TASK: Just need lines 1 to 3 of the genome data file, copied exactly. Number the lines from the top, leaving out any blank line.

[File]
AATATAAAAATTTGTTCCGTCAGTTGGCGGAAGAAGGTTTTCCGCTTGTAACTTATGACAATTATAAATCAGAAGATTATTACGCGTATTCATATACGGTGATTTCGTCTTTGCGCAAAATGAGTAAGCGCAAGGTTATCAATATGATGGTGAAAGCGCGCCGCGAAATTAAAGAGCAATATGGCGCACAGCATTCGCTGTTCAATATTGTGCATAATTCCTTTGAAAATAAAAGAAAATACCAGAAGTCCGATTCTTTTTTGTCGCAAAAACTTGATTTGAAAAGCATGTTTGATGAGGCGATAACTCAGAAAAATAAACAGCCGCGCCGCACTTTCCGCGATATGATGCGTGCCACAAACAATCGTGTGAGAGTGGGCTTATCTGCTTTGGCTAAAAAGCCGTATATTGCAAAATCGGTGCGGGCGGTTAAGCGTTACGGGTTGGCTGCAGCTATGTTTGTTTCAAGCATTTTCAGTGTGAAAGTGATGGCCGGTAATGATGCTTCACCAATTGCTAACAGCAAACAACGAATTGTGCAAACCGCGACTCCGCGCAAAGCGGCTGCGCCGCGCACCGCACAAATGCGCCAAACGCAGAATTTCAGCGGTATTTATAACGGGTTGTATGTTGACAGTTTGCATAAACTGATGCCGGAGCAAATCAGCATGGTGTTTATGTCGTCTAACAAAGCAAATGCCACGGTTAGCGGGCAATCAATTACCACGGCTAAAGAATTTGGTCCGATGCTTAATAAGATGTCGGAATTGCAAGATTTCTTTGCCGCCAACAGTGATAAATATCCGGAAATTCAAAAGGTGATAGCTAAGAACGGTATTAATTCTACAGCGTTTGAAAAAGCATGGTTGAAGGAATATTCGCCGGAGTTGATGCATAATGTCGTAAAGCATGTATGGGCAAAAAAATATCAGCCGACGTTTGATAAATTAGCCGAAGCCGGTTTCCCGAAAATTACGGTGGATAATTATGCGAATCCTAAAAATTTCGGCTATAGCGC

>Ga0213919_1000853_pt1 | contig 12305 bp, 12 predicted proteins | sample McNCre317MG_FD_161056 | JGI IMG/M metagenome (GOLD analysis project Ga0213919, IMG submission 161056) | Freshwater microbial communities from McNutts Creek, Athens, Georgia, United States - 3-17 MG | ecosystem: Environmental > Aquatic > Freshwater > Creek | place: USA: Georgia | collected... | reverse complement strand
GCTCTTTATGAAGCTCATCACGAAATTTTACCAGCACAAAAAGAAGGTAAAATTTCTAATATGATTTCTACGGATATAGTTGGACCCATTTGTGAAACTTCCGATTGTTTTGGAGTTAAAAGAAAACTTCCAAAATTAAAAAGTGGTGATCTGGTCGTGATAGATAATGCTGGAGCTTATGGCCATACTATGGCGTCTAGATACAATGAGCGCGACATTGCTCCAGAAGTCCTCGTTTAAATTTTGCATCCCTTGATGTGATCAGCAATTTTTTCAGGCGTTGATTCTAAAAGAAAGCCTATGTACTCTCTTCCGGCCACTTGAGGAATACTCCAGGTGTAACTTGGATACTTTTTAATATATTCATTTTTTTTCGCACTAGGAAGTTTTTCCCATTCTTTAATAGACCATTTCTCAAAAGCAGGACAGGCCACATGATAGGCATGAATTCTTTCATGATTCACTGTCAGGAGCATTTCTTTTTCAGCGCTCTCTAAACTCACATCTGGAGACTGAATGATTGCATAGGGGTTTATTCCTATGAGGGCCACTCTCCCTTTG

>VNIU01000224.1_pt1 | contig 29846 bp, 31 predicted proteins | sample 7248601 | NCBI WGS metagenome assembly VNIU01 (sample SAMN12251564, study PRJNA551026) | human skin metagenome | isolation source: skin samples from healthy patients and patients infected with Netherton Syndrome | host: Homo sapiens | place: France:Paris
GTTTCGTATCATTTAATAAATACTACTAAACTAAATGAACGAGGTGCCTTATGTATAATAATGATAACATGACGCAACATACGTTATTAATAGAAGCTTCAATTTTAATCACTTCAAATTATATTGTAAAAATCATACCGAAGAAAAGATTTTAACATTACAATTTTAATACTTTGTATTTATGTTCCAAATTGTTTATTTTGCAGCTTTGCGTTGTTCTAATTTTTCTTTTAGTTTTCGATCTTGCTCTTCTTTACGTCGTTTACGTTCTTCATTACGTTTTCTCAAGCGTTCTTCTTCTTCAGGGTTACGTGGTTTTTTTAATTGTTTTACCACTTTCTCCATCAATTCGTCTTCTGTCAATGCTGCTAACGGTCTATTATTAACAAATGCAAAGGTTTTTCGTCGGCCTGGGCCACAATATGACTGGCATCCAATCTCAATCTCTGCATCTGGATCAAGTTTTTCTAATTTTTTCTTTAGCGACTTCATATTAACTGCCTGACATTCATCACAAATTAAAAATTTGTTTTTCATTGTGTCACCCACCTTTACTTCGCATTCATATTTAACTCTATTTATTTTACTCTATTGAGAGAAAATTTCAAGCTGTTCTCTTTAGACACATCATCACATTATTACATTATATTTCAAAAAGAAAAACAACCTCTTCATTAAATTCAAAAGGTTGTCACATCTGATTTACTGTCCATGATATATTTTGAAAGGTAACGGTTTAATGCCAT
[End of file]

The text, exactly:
AATATAAAAATTTGTTCCGTCAGTTGGCGGAAGAAGGTTTTCCGCTTGTAACTTATGACAATTATAAATCAGAAGATTATTACGCGTATTCATATACGGTGATTTCGTCTTTGCGCAAAATGAGTAAGCGCAAGGTTATCAATATGATGGTGAAAGCGCGCCGCGAAATTAAAGAGCAATATGGCGCACAGCATTCGCTGTTCAATATTGTGCATAATTCCTTTGAAAATAAAAGAAAATACCAGAAGTCCGATTCTTTTTTGTCGCAAAAACTTGATTTGAAAAGCATGTTTGATGAGGCGATAACTCAGAAAAATAAACAGCCGCGCCGCACTTTCCGCGATATGATGCGTGCCACAAACAATCGTGTGAGAGTGGGCTTATCTGCTTTGGCTAAAAAGCCGTATATTGCAAAATCGGTGCGGGCGGTTAAGCGTTACGGGTTGGCTGCAGCTATGTTTGTTTCAAGCATTTTCAGTGTGAAAGTGATGGCCGGTAATGATGCTTCACCAATTGCTAACAGCAAACAACGAATTGTGCAAACCGCGACTCCGCGCAAAGCGGCTGCGCCGCGCACCGCACAAATGCGCCAAACGCAGAATTTCAGCGGTATTTATAACGGGTTGTATGTTGACAGTTTGCATAAACTGATGCCGGAGCAAATCAGCATGGTGTTTATGTCGTCTAACAAAGCAAATGCCACGGTTAGCGGGCAATCAATTACCACGGCTAAAGAATTTGGTCCGATGCTTAATAAGATGTCGGAATTGCAAGATTTCTTTGCCGCCAACAGTGATAAATATCCGGAAATTCAAAAGGTGATAGCTAAGAACGGTATTAATTCTACAGCGTTTGAAAAAGCATGGTTGAAGGAATATTCGCCGGAGTTGATGCATAATGTCGTAAAGCATGTATGGGCAAAAAAATATCAGCCGACGTTTGATAAATTAGCCGAAGCCGGTTTCCCGAAAATTACGGTGGATAATTATGCGAATCCTAAAAATTTCGGCTATAGCGC

>Ga0213919_1000853_pt1 | contig 12305 bp, 12 predicted proteins | sample McNCre317MG_FD_161056 | JGI IMG/M metagenome (GOLD analysis project Ga0213919, IMG submission 161056) | Freshwater microbial communities from McNutts Creek, Athens, Georgia, United States - 3-17 MG | ecosystem: Environmental > Aquatic > Freshwater > Creek | place: USA: Georgia | collected... | reverse complement strand
GCTCTTTATGAAGCTCATCACGAAATTTTACCAGCACAAAAAGAAGGTAAAATTTCTAATATGATTTCTACGGATATAGTTGGACCCATTTGTGAAACTTCCGATTGTTTTGGAGTTAAAAGAAAACTTCCAAAATTAAAAAGTGGTGATCTGGTCGTGATAGATAATGCTGGAGCTTATGGCCATACTATGGCGTCTAGATACAATGAGCGCGACATTGCTCCAGAAGTCCTCGTTTAAATTTTGCATCCCTTGATGTGATCAGCAATTTTTTCAGGCGTTGATTCTAAAAGAAAGCCTATGTACTCTCTTCCGGCCACTTGAGGAATACTCCAGGTGTAACTTGGATACTTTTTAATATATTCATTTTTTTTCGCACTAGGAAGTTTTTCCCATTCTTTAATAGACCATTTCTCAAAAGCAGGACAGGCCACATGATAGGCATGAATTCTTTCATGATTCACTGTCAGGAGCATTTCTTTTTCAGCGCTCTCTAAACTCACATCTGGAGACTGAATGATTGCATAGGGGTTTATTCCTATGAGGGCCACTCTCCCTTTG